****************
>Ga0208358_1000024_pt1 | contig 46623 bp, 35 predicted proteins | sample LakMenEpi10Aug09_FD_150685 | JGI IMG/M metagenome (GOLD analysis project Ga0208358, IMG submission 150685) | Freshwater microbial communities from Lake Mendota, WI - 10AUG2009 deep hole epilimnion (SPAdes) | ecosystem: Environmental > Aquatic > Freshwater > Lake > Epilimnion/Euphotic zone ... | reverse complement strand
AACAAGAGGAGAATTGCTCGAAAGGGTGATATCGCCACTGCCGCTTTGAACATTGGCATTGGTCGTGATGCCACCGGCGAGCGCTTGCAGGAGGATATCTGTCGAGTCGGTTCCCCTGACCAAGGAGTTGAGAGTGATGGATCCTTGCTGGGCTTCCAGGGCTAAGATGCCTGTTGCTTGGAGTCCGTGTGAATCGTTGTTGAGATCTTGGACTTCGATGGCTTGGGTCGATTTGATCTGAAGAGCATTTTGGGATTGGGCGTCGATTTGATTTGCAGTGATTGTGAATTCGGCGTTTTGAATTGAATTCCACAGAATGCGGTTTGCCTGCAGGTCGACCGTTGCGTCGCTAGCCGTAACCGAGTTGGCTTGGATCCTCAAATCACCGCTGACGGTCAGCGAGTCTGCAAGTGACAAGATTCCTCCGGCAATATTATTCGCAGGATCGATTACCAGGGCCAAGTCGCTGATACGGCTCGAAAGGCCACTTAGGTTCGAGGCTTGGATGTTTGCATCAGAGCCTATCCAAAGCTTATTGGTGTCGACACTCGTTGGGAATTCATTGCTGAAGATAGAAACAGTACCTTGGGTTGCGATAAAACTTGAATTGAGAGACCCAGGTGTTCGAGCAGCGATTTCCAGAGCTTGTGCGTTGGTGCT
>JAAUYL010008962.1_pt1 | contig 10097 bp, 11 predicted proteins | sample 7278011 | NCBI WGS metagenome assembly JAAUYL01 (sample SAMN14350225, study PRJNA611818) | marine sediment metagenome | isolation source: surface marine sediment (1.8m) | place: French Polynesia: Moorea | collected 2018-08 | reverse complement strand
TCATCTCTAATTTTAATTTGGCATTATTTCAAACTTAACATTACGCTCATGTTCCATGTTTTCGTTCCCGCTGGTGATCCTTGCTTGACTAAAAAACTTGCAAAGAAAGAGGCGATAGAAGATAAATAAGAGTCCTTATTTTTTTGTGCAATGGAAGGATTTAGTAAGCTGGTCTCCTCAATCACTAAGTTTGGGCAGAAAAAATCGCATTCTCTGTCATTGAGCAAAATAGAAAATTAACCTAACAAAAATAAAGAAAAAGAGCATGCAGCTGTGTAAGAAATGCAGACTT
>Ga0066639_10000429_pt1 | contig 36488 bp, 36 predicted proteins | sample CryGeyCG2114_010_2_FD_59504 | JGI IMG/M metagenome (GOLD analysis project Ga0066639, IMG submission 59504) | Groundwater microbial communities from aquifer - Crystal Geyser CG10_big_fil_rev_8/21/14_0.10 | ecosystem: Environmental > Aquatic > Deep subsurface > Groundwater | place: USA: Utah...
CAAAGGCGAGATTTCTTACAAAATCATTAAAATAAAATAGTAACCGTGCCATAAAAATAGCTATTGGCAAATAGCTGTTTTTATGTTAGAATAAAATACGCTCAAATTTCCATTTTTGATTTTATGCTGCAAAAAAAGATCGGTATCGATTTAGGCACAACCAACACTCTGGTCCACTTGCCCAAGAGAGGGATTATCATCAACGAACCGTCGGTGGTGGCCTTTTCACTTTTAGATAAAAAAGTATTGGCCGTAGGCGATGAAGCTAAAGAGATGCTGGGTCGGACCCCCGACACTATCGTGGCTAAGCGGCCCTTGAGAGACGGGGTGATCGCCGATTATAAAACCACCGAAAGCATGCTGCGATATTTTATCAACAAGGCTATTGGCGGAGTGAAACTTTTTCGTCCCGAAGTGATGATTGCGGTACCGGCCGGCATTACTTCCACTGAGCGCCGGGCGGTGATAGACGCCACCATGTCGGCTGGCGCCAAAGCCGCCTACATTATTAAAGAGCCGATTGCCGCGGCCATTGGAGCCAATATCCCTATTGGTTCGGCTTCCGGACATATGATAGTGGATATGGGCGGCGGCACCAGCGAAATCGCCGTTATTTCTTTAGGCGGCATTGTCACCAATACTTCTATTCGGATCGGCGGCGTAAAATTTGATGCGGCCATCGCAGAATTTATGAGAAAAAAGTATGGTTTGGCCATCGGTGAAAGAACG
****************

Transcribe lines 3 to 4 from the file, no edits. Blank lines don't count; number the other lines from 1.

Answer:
>JAAUYL010008962.1_pt1 | contig 10097 bp, 11 predicted proteins | sample 7278011 | NCBI WGS metagenome assembly JAAUYL01 (sample SAMN14350225, study PRJNA611818) | marine sediment metagenome | isolation source: surface marine sediment (1.8m) | place: French Polynesia: Moorea | collected 2018-08 | reverse complement strand
TCATCTCTAATTTTAATTTGGCATTATTTCAAACTTAACATTACGCTCATGTTCCATGTTTTCGTTCCCGCTGGTGATCCTTGCTTGACTAAAAAACTTGCAAAGAAAGAGGCGATAGAAGATAAATAAGAGTCCTTATTTTTTTGTGCAATGGAAGGATTTAGTAAGCTGGTCTCCTCAATCACTAAGTTTGGGCAGAAAAAATCGCATTCTCTGTCATTGAGCAAAATAGAAAATTAACCTAACAAAAATAAAGAAAAAGAGCATGCAGCTGTGTAAGAAATGCAGACTT